Published the first estimation of Pygmy population in central Africa

Researchers from the University of Malaga, in collaboration with scientists from other countries, estimate that the Pygmy population in central African forests could be around 920.000 people.

Around 920.000 Pygmy people live in the forests of central Africa, according to the very first estimation, pulished in PLOS ONE, of the population and the geographic distribution of these indigenous peoples. Pygmies are the largest active group of hunters-gatherers of the world. They live in communities principally located in rainforests of nine countries in central Africa —i.e. covering an approximate are of 178 million hectares—, where they constitute a small ethnic minority.

However, nowadays there are no accurate census data about the whole area where Pygmies live. The majority of this group are semi-nomadic, for social and nutritional reasons, across specific territories to which they are linked through clans and marital relationships. Because of this, determining the number of distribution of Pygmies is a highly ambitious goal. According to experts, establishing how many hunters-gatherers subsist and where they live is the first step in order to support them.

This is the first study providing an approximation of how many Pygmies there are in the enormous tropical forest area of central Africa. The paper also presents a map of the most probable Pygmy distribution area. This is a group of disadvantaged and ignored people, many of whose members have already lost their lands and livelihoods, and are currently confronting the disappearance of their rich cultural traditions. That is the reason why it is critical to get information about Pygmy locations and population sizes, as the first step for recognizing their rights and for developing strategies for ensuring security for their lands and culture. If the cultural extinction of more than 900.000 people has to be avoided, it will be necessary to involve all countries of the area in supporting their rights.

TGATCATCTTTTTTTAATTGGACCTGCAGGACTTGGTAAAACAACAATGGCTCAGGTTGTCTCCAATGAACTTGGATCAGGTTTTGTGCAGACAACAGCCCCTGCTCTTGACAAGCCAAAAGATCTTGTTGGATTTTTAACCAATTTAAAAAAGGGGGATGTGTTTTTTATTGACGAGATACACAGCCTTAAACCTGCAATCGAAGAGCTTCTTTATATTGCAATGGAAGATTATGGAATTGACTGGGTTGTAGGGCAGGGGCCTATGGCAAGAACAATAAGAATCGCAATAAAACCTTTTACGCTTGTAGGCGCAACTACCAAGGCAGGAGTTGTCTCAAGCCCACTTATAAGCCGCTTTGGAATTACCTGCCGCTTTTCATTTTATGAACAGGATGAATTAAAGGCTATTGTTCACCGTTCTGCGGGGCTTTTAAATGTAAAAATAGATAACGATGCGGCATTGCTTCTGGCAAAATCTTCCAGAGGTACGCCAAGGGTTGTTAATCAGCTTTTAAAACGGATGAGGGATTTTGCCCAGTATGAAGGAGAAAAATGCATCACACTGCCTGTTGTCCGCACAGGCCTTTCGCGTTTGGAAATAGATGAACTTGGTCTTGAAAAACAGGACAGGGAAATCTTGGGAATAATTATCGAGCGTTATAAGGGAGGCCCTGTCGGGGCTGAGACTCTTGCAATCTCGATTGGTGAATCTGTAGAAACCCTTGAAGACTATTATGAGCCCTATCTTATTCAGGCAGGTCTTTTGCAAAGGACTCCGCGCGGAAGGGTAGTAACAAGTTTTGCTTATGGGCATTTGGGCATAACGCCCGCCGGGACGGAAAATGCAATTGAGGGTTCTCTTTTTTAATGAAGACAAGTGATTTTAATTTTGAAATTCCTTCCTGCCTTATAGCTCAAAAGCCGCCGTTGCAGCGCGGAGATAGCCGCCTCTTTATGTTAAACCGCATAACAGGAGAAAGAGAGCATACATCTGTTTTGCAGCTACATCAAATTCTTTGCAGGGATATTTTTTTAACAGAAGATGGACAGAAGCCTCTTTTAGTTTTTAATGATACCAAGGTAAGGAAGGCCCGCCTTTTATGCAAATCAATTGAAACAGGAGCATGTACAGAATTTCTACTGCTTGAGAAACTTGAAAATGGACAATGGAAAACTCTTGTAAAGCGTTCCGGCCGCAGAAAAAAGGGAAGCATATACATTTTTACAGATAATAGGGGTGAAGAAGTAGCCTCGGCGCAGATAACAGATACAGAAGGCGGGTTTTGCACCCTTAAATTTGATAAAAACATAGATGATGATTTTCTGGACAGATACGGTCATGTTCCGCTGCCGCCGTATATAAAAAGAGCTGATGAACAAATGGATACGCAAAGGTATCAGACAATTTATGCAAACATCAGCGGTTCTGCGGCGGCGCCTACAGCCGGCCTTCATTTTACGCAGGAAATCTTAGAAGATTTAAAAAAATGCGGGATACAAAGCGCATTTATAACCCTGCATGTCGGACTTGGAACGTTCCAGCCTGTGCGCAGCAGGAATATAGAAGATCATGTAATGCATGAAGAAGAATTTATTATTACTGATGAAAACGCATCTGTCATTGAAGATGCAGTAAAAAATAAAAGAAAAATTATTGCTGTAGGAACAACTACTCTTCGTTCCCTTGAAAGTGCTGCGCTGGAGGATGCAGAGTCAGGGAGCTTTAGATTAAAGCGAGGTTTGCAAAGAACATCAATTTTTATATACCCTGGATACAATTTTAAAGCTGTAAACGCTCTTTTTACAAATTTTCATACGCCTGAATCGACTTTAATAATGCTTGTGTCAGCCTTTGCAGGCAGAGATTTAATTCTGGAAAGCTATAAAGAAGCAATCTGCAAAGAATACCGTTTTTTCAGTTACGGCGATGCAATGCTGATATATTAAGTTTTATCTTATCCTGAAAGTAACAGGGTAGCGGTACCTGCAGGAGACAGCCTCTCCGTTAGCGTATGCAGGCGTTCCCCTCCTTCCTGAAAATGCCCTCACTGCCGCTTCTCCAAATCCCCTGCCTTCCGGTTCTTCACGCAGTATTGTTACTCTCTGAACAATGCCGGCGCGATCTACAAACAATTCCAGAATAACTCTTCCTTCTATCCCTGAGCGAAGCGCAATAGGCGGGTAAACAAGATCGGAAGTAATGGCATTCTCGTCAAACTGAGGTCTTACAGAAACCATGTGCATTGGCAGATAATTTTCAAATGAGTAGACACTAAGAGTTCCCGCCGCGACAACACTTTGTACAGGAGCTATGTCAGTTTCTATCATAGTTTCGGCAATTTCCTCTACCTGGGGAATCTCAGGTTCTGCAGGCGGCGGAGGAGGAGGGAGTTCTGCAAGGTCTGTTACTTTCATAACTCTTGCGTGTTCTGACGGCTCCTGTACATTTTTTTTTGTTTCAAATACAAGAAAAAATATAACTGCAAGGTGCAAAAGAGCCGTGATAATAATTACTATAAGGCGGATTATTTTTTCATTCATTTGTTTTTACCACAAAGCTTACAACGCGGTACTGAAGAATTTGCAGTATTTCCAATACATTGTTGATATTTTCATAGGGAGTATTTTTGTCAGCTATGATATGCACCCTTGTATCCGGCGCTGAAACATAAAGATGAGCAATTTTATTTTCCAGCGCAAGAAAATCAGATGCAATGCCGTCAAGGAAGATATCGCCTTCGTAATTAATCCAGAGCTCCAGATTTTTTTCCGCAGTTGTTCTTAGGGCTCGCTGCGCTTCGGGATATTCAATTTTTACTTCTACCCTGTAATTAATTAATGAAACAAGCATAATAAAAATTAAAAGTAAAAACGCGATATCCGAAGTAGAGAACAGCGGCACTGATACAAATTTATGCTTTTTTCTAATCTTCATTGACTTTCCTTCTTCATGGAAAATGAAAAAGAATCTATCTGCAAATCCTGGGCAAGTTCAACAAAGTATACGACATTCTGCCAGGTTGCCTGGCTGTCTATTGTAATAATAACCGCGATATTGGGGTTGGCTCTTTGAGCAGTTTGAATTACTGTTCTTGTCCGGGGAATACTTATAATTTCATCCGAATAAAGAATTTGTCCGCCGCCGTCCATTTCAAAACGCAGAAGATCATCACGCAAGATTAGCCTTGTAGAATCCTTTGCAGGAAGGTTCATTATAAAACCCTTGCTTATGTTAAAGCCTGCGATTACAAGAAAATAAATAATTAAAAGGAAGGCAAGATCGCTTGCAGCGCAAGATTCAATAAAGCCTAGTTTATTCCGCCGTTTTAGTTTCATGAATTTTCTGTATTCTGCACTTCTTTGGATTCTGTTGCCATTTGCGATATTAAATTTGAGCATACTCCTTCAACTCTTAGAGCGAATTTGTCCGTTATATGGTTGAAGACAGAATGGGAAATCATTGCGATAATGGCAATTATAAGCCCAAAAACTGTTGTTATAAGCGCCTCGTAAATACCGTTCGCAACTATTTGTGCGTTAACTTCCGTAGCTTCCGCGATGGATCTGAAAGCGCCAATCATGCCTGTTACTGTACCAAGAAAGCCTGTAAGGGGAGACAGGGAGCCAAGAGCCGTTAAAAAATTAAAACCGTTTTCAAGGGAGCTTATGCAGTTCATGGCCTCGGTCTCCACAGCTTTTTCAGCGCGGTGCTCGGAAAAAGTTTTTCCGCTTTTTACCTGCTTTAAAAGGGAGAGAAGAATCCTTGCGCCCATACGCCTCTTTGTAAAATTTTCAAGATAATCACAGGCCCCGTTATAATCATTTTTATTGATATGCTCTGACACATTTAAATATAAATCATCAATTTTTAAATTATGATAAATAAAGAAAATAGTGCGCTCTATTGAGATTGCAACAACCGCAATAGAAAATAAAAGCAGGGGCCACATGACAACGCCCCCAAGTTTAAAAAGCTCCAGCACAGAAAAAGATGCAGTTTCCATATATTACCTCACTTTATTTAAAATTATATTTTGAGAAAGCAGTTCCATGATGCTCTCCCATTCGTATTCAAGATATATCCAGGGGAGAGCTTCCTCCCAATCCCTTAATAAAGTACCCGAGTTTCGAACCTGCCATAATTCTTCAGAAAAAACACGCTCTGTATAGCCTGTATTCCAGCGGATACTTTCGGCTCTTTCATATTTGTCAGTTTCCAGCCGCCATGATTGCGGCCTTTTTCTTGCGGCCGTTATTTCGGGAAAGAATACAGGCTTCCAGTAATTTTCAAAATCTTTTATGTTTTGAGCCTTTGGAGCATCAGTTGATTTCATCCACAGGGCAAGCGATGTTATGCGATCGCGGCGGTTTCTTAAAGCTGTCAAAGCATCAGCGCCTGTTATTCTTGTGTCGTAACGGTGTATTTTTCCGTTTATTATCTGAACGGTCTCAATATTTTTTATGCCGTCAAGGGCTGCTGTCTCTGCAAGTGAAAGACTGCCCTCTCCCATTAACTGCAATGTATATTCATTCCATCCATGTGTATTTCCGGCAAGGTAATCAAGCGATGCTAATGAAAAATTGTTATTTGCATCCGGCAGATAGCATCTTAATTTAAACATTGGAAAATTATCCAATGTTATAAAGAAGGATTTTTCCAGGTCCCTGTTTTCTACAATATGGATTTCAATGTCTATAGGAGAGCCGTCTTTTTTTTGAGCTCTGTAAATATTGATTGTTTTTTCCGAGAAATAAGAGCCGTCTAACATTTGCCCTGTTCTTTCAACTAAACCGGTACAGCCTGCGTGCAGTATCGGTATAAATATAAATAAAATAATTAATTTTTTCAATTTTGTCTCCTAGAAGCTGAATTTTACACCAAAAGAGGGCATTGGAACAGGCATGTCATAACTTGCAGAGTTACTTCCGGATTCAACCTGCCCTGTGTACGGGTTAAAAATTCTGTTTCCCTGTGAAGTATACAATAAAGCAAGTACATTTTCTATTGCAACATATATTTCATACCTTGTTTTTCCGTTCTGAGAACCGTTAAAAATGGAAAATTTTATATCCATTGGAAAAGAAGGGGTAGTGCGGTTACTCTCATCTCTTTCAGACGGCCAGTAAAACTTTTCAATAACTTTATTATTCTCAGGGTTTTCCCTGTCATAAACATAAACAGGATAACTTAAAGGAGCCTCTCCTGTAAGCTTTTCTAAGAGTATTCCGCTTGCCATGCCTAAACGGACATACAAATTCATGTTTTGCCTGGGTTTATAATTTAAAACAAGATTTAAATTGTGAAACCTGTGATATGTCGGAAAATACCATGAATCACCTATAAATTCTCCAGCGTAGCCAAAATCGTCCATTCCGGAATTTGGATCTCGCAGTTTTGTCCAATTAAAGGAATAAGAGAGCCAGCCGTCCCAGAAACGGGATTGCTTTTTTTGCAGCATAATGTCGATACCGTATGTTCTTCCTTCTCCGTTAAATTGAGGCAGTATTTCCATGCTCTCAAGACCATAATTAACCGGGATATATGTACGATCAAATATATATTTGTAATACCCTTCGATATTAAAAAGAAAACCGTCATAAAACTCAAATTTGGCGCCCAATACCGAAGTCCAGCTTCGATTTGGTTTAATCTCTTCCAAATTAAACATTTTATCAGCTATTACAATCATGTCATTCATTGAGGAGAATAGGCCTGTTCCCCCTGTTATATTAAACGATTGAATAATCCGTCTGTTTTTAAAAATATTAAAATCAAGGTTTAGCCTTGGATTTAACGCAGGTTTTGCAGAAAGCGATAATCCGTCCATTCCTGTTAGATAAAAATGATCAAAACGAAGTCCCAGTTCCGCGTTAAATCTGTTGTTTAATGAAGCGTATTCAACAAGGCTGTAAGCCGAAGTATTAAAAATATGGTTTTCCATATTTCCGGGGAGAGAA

The study has been led by Professor John E. Fa, from the Manchester Metropolitan University, associate senior researcher to the Center for International Forestry Research (CIFOR); by Dr. Jesús Olivero and the group he belongs to: Biogeography, Diversity and Conservation, of the University of Malaga; and by Dr. Jerome Lewis, recognised anthropologist from the University College London, who has worked extensively on Pygmy rights. Altogether, 26 co-authors have participated in the study, coming from Europe, USA, Canada, Japan and Cameroon. This team includes anthropologists, biologists focused on conservation, and biogeographers, some of whom are active members in organizations for the defense of human rights.

For the first time, the information gathered during years by a large number of researchers has allowed to generate the highest data base on Pygmy-camp locations within the study area. With this information, the team of biogeographers has applied bio-statistical methods, developed by themselves, in order to understand and predict the drivers of the Pygmy geographic distribution. Pygmies are closely identified with forest, and depend very much on the natural resources provided by this ecosystem. Hence the Pygmy distribution can be analyzed according to which areas are ecologically important for them. In this way, the analysis emphasises the need to preserve forests as the means of Pygmy livelihood. The aim has been to contribute with visibility and understanding to preserving an indigenous people that faces increasing marginalization and discrimination, threatened by forest loss, industrial exploitation of their environment, forced displacements and sedentarisation campaigns.


Link to this news in the UMA website:

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Repercusion in the press: NYTimes, ABC, Diario SUR, La Opinión, Málaga HOY